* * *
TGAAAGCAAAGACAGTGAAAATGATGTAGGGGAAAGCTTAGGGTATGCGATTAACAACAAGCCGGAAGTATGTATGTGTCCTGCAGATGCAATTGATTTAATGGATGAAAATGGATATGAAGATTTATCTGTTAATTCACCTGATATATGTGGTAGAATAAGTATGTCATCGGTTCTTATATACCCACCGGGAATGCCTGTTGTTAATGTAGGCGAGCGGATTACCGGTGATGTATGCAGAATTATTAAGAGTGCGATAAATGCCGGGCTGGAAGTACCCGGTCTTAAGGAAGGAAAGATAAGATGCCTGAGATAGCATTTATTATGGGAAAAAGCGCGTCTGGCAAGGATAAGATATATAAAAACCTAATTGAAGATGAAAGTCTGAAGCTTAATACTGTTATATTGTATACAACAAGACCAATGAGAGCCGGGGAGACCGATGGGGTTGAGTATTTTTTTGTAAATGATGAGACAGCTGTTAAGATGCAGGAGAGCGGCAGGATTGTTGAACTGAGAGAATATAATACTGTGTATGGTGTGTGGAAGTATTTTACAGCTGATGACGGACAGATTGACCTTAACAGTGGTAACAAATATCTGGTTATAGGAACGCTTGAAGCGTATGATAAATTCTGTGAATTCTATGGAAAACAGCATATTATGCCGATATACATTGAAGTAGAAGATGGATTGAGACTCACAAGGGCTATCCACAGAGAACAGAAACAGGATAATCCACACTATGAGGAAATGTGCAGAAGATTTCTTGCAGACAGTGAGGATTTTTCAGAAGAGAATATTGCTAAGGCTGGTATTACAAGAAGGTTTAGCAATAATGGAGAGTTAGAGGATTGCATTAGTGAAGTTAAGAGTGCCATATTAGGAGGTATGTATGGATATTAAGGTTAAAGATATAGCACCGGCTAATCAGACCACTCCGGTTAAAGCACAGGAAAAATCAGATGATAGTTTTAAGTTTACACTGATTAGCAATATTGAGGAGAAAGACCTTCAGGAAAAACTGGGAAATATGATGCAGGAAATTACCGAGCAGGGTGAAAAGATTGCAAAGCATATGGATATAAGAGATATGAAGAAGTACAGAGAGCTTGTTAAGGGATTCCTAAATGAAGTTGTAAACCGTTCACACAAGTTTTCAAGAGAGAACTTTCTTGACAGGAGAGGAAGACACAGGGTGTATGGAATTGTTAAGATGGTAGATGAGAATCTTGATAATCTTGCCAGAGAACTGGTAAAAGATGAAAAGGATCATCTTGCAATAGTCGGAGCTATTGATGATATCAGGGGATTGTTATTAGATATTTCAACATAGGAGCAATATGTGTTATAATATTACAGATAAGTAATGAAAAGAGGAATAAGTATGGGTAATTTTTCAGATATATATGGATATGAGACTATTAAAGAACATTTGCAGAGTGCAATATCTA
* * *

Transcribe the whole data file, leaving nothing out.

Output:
TGAAAGCAAAGACAGTGAAAATGATGTAGGGGAAAGCTTAGGGTATGCGATTAACAACAAGCCGGAAGTATGTATGTGTCCTGCAGATGCAATTGATTTAATGGATGAAAATGGATATGAAGATTTATCTGTTAATTCACCTGATATATGTGGTAGAATAAGTATGTCATCGGTTCTTATATACCCACCGGGAATGCCTGTTGTTAATGTAGGCGAGCGGATTACCGGTGATGTATGCAGAATTATTAAGAGTGCGATAAATGCCGGGCTGGAAGTACCCGGTCTTAAGGAAGGAAAGATAAGATGCCTGAGATAGCATTTATTATGGGAAAAAGCGCGTCTGGCAAGGATAAGATATATAAAAACCTAATTGAAGATGAAAGTCTGAAGCTTAATACTGTTATATTGTATACAACAAGACCAATGAGAGCCGGGGAGACCGATGGGGTTGAGTATTTTTTTGTAAATGATGAGACAGCTGTTAAGATGCAGGAGAGCGGCAGGATTGTTGAACTGAGAGAATATAATACTGTGTATGGTGTGTGGAAGTATTTTACAGCTGATGACGGACAGATTGACCTTAACAGTGGTAACAAATATCTGGTTATAGGAACGCTTGAAGCGTATGATAAATTCTGTGAATTCTATGGAAAACAGCATATTATGCCGATATACATTGAAGTAGAAGATGGATTGAGACTCACAAGGGCTATCCACAGAGAACAGAAACAGGATAATCCACACTATGAGGAAATGTGCAGAAGATTTCTTGCAGACAGTGAGGATTTTTCAGAAGAGAATATTGCTAAGGCTGGTATTACAAGAAGGTTTAGCAATAATGGAGAGTTAGAGGATTGCATTAGTGAAGTTAAGAGTGCCATATTAGGAGGTATGTATGGATATTAAGGTTAAAGATATAGCACCGGCTAATCAGACCACTCCGGTTAAAGCACAGGAAAAATCAGATGATAGTTTTAAGTTTACACTGATTAGCAATATTGAGGAGAAAGACCTTCAGGAAAAACTGGGAAATATGATGCAGGAAATTACCGAGCAGGGTGAAAAGATTGCAAAGCATATGGATATAAGAGATATGAAGAAGTACAGAGAGCTTGTTAAGGGATTCCTAAATGAAGTTGTAAACCGTTCACACAAGTTTTCAAGAGAGAACTTTCTTGACAGGAGAGGAAGACACAGGGTGTATGGAATTGTTAAGATGGTAGATGAGAATCTTGATAATCTTGCCAGAGAACTGGTAAAAGATGAAAAGGATCATCTTGCAATAGTCGGAGCTATTGATGATATCAGGGGATTGTTATTAGATATTTCAACATAGGAGCAATATGTGTTATAATATTACAGATAAGTAATGAAAAGAGGAATAAGTATGGGTAATTTTTCAGATATATATGGATATGAGACTATTAAAGAACATTTGCAGAGTGCAATATCTA